Uh-oh! I’ve strayed from my list!
Siddhartha by Herman Hesse:
I’d read this book years ago, on a ferry-boat on my way to Bremerton and back (which is ironic, as a key character in the book was a ferryman). Took me about 3 hours to finish it. At the time it was hard to read, but this time around I realized the true beauty of the book. It’s the story of a young “Brahmin” in search of enlightenment. The whole point of the story is that enlightenment can’t be sought, or taught for that matter, and it’s his journey through love, self-denial, self-indulgence, patience and finally peace.
Herman Hesse did a wonderful job of putting the Eastern teachings into layman’s terms, especially for the 1950’s era. Siddhartha meets the Buddha personally, the “Illustrious One,” but politely rejects his teachings, recognizing that wisdom cannot be taught. The overall lesson is that “god is within you,” and the eternal “Om” flows within us all (basically, the sum of all our ancestor’s souls, past and present, as well as our own past, present and future all rolled into one).
What I gained from this book was the idea that to find peace within oneself, we must reject all expectations, relinquish all control, and let the natural flow of things, like a river, lead us where we are meant to be.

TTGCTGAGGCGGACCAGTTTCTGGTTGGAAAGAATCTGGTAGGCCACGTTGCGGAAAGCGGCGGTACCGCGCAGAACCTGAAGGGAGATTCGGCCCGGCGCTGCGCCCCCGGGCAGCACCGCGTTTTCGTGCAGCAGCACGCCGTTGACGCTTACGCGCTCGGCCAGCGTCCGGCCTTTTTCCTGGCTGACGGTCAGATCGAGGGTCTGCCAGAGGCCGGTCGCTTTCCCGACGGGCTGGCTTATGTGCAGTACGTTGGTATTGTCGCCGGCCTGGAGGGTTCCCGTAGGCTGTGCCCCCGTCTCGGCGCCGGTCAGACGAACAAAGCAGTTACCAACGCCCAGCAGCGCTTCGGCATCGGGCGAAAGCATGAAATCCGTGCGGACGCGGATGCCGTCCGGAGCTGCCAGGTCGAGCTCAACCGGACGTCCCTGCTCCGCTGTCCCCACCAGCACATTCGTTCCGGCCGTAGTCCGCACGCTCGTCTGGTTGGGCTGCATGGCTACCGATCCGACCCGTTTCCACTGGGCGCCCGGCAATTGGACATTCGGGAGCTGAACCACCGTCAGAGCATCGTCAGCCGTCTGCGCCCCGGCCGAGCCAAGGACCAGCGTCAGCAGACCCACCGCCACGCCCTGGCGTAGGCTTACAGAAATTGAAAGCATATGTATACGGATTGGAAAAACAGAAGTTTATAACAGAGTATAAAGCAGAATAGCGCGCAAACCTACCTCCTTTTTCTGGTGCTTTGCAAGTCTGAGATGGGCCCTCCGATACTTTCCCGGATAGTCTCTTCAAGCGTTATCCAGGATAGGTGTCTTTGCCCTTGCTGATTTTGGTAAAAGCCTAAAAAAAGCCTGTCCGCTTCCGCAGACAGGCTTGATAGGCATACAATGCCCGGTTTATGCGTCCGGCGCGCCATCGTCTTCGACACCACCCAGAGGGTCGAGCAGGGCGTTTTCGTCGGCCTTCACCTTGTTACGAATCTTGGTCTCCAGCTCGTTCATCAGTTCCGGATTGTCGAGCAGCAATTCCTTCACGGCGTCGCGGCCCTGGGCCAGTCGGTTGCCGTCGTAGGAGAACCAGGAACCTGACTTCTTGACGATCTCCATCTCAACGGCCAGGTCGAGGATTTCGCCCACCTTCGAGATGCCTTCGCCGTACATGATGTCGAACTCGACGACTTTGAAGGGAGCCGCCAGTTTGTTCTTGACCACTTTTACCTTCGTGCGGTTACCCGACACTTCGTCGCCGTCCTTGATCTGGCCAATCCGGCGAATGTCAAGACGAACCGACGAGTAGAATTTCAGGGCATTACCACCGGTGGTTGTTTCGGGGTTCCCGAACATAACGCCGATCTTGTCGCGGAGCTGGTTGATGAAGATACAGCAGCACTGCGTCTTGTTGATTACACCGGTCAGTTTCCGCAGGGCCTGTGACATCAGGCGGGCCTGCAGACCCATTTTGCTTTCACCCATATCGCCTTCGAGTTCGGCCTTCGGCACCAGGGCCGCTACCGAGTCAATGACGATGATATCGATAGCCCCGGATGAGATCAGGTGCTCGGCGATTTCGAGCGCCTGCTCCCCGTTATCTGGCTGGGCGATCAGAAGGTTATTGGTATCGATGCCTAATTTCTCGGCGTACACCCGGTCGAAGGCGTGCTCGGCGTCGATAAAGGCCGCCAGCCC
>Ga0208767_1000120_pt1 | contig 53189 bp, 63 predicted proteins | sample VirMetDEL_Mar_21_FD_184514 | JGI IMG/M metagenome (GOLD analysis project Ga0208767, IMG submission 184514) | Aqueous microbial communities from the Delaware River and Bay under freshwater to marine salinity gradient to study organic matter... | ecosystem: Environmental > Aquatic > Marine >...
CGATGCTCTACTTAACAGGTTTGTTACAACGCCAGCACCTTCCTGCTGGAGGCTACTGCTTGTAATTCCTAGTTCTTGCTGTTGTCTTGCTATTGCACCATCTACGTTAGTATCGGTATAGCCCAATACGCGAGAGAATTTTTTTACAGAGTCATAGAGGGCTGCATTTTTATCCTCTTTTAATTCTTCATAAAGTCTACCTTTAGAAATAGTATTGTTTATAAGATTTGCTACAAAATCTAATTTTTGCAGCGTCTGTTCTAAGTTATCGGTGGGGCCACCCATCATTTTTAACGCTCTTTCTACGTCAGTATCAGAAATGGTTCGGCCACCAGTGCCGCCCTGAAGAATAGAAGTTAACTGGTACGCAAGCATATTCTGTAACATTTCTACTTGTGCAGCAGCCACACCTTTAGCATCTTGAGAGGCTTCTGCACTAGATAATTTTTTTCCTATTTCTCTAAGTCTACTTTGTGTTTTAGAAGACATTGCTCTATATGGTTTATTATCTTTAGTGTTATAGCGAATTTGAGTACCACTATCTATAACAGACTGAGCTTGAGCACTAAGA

All in all, I’d have to say it was a beautiful book with a peaceful message.
Illusions by Richard Bach
This was the perfect follow-up to Siddhartha, as it is in the same spiritual vein, but a lot more low-key and humorous. The tagline to this book is “the Adventures of a Reluctant Messiah,” and is a very modern story of an auto mechanic turned messiah, who retires from the job out of boredom.
I’d read this book in my younger years as well, when I was a bit more impressionable. This story also promotes the idea that we are all in control of our destiny, but takes more of a “What the Bleep do we know” approach. The main concept here is that all reality is an illusion, and if we can see through it, we can control anything – even being able to walk on water or swim in the earth.
These concepts always drive me crazy, as I feel like deep down I know they are true, but cannot convince my brain of them, and am therefore stuck. The concept is great, especially when we combine it with quantum physics, and the idea that atoms (which every single thing is comprised of) is subject to change based on how we observe them. In my opinion, this is great in theory only, because I’ve yet to meet a living person who can walk on water or bend spoons (or the illusion of them) with their mind.
This book is well-written, putting the concept of the world being illusions into terms anyone can understand. It is lighthearted and downright hilarious at times.
For a crash course in “mind over matter,” I recommend both of these short, “enlightening” books, back to back.